Home Hospitality KARA Hospitality Benefits From Resilience of Extended-Stay

KARA Hospitality Benefits From Resilience of Extended-Stay

LODGING brings you the first installment of our three-part Ownership Series, providing owner perspectives on various hot topics and industry trends. For this installment, Vinay Patel of Fairbrook Hotels and Mitesh Amin of KARA Hospitality discuss some of the key benefits of operating within the extended-stay segment and share their model for success. The second and third articles in this series, which will appear in the coming months, will further detail some of the nuances of the segment from the owner’s perspective. 

It’s well-documented that the pandemic underscored the true value of extended-stay hotels, particularly in comparison to other hotel segments. There is perhaps no better example of the segment’s resiliency and potential upside than the Extended Stay America’s Premier Suites property in Colonial Heights, Virginia.

Despite having opened during the height of the pandemic in April of 2020, from day one the hotel performed exceptionally well for franchisee KARA Hospitality and managing partner Mitesh Amin as well as co-investor Vinay Patel, who is also President/CEO of Fairbrook Hotels. In fact, their collective experience with the property has been so positive that it spurred further investment in the Charlotte-based Extended Stay America [ESA] family of brands. Founded in 1995, the company now includes more than 700 properties within its Extended Stay America Premier Suites, Extended Stay America Premier Suites and Extended-Stay America Select Suites brands.

Patel detailed his journey with the Extended Stay America Premier Suites Colonial Heights – Fort Lee and some of the challenges the industry was up against.

“In my other hotels we were struggling to even pay bills, so you’re talking about the complete opposite in terms of the experience we had at the ESA. To open up a hotel in April of 2020 and then by years-end still come around and make money; that was huge for us,” he said.

Patel went on to point out that the hotel also gained the attention of other investors as well as he received “multiple offers to sell it in 2021.” Nevertheless, he’s “glad” that he and Amin decided to retain the asset “because every year the valuation as a result of the NOI just continues to get better and better.”  

Amin further explained that while the property performed well during the pandemic it did require some pivoting on the part of management and he credited the brand with robust support.

“We had developed a local sales plan and with us opening during the pandemic, significant parts of our plan had to be scrapped. Fortunately, the ESA branding and centralized sales efforts helped us tremendously and bridged the gap. We were pleasantly surprised to find that ESA.com was driving 54% of our business,” he said.

Patel further pointed out “the brand has done exceptionally well for us” and is particularly effective in “smaller, tertiary markets.” To that point, the partnership opened the Extended Stay America Premier Suites in Fredericksburg, VA, last April, which Patel said has been “ramping up well for us.” KARA Hospitality has also broken ground on two additional ESA hotels in Harrisonburg, VA—which is slated to open this summer—as well as Charlottesville, VA—which is scheduled to open in Q1 2025.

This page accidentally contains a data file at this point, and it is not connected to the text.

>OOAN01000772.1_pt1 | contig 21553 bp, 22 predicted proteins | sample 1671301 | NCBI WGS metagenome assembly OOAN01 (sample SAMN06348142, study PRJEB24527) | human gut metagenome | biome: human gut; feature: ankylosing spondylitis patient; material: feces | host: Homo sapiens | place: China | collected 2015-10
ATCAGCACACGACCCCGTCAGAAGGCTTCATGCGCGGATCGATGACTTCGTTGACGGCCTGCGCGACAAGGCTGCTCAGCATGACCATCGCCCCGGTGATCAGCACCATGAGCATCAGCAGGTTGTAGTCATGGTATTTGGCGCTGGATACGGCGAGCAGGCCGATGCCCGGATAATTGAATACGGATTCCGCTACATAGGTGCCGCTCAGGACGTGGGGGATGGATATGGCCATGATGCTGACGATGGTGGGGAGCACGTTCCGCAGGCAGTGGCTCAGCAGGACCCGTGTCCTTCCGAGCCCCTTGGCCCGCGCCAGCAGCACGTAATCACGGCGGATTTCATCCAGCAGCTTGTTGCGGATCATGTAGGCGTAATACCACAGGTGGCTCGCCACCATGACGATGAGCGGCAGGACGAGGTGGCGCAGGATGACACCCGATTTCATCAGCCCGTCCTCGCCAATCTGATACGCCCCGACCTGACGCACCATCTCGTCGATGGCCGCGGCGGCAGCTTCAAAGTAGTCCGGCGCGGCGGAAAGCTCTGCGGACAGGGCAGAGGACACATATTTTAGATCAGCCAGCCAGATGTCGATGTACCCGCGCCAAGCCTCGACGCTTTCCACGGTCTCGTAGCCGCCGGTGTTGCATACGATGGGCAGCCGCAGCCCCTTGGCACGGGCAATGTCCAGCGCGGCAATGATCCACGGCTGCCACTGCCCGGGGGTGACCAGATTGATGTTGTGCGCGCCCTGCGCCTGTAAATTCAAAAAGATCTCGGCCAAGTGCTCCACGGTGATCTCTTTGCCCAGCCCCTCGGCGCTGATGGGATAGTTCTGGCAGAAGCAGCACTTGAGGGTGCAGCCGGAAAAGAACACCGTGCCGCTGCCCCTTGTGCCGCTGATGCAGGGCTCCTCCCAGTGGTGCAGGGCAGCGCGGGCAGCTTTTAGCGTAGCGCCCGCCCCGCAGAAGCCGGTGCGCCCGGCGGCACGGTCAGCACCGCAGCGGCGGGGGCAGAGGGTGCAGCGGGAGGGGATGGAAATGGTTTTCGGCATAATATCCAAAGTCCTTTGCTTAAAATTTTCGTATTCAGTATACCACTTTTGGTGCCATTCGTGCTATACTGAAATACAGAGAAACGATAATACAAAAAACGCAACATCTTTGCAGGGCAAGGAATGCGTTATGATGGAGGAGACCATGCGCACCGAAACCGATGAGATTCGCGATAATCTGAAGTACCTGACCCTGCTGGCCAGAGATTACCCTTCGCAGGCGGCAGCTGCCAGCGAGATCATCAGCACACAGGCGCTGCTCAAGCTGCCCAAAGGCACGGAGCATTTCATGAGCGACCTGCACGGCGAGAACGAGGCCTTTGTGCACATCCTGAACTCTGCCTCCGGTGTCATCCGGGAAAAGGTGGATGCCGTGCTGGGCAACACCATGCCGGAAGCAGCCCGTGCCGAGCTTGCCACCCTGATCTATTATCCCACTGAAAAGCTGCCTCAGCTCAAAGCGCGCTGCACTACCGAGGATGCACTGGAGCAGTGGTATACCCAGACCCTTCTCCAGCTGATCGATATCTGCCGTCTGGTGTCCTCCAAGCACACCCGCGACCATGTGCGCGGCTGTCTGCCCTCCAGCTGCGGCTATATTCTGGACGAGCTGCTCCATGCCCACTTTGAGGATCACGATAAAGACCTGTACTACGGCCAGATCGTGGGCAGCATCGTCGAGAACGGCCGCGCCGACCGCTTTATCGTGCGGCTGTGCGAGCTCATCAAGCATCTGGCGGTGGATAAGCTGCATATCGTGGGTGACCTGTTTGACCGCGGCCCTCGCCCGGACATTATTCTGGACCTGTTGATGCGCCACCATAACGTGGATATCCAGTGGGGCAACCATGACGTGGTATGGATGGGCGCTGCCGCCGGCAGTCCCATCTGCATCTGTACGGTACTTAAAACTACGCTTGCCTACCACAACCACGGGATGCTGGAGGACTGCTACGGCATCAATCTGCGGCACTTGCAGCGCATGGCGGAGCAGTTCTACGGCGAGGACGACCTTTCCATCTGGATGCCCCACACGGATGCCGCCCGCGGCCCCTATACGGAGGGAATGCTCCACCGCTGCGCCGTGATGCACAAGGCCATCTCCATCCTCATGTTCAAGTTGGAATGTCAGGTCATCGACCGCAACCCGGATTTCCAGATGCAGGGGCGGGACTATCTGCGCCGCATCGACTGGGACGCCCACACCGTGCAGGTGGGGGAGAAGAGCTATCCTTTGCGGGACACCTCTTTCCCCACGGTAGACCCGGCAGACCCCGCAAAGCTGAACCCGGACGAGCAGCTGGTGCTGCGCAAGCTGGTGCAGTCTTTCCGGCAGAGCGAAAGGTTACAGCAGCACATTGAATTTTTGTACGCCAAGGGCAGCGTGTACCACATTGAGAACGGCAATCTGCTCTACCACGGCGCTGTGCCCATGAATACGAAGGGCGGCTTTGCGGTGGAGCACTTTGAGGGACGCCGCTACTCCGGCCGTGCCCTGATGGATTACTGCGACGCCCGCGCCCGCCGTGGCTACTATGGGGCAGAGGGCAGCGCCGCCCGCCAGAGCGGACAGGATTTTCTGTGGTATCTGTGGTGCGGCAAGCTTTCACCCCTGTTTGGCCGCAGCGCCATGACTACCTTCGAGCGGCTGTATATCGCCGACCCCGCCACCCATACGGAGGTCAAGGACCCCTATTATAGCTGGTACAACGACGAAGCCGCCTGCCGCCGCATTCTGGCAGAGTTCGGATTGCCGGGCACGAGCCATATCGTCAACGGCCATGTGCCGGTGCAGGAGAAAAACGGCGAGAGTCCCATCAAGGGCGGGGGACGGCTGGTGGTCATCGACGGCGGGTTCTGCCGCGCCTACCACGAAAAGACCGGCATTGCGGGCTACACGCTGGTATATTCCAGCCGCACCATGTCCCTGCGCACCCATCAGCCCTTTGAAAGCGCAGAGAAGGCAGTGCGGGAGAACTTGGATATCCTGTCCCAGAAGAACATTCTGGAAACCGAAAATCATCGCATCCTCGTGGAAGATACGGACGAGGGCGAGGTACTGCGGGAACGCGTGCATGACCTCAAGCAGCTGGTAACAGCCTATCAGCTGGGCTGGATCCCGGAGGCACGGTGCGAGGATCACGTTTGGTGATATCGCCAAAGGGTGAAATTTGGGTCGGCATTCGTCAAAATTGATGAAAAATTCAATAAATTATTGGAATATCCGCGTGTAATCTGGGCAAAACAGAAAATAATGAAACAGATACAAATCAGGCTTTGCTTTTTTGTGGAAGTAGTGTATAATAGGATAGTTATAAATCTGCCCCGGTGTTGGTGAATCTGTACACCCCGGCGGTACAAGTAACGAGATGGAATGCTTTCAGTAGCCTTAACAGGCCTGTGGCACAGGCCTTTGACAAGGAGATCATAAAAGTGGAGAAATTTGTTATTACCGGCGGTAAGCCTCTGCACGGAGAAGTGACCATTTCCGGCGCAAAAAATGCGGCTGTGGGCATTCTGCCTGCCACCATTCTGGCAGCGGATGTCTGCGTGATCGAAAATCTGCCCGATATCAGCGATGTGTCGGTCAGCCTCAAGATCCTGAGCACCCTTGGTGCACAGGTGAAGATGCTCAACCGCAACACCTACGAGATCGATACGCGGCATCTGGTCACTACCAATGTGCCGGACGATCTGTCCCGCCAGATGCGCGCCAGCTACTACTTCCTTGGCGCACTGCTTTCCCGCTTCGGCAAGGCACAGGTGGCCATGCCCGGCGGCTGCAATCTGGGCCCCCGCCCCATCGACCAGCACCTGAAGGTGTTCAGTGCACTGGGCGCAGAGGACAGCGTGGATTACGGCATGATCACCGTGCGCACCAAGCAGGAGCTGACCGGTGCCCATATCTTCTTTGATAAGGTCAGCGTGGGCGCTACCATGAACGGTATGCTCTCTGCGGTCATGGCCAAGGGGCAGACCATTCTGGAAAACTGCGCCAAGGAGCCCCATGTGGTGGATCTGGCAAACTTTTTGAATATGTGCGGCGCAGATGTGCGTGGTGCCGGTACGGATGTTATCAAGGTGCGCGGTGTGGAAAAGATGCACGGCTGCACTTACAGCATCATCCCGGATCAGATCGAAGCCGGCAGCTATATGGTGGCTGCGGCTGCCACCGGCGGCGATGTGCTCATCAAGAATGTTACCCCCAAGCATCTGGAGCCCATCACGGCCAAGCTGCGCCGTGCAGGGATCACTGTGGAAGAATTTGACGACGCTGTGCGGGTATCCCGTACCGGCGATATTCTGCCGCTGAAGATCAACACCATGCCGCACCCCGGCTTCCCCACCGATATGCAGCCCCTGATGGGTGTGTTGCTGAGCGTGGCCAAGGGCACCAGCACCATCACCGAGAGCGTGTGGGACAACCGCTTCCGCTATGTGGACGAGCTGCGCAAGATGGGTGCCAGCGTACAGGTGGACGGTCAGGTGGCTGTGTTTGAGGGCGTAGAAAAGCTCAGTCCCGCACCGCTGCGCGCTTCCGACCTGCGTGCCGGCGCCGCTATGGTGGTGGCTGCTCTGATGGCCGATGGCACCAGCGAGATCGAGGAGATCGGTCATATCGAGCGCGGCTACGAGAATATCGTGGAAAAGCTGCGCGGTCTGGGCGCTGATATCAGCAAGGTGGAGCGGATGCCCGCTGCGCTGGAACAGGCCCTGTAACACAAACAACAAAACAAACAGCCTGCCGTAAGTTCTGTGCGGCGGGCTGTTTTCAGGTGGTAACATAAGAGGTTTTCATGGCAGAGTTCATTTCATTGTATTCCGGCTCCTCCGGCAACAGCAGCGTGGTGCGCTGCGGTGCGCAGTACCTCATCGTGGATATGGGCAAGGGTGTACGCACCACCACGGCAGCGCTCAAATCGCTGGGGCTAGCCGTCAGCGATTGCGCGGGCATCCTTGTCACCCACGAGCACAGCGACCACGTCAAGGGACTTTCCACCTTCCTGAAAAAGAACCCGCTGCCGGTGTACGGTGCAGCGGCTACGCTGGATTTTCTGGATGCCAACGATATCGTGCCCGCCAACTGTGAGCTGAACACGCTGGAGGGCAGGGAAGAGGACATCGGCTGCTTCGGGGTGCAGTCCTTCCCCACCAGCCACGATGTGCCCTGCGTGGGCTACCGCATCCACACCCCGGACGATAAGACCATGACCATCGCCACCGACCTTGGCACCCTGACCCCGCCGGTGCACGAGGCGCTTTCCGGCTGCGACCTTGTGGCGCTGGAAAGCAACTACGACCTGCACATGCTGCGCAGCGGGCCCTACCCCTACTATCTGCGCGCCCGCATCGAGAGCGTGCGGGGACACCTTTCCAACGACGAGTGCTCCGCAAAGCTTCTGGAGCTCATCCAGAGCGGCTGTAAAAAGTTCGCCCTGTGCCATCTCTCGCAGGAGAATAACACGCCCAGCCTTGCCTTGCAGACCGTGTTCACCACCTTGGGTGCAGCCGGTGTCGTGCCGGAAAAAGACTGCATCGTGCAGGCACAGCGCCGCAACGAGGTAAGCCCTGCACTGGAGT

Explaining the development pipeline and subsequent expansion of its extended-stay lineup, Amin touted the overall segment.

“Given the shortage of short-stay housing nationwide, we remain bullish with the extended-stay segment in general,” said Amin.  

Being relatively new to the segment, Patel acknowledged one of the lessons learned has been how critical it is operationally to stay focused on the basics and true to the brand’s operating model to fully leverage all of the benefits.  

“We initially struggled maintaining the lean operating model, and slowly drifted towards a transient hotel staffing model. After operating for 6 months and realizing our operating expenses were significantly higher than our projections, we pivoted back to ESA’s model and have been able to maintain it effectively. We track the numbers monthly to make sure this is not slipping,” he said.

Patel later added, “you really have to focus on the extended-stay market and not get so overzealous with everything else. Sometimes you may have to give up a few rooms on a Tuesday or Wednesday to get that extended-stay business and it’s more about being disciplined in your head.”

Amin reinforced the point touting the brand’s ability to maximize profitability for franchisees.

“Given that the majority of properties are corporate-owned they [ESA] have limited unnecessary expenses in both development and operations,” he said.

Further elaborating on ground-up development, Patel emphasized the importance of not getting “too fancy” and sticking with the efficient prototype offered by the brand.

“I would advise anybody that’s developing these ESA properties ‘you can’t try to make it personal.’ I’ve done it myself, saying ‘hey, it’s in my backyard and I want to put gold-plated doors and I want to do all this and that. At the end of the day we stuck with what was there so that made it a lot easier when it comes to construction costs and even managing the process,” he said.

Patel went on to explain that there is certainly no shortage of extended-stay brands in the market these days, but he differentiated the ESA brand specifically for its singular focus.

“At the end of the day they’re totally focused on extended stay. They’ve got operators just focused on this particular segment. I feel it’s just a safer investment because the engine and horsepower is purely focused on this particular segment and not being spread out over different segments out there,” he concluded.

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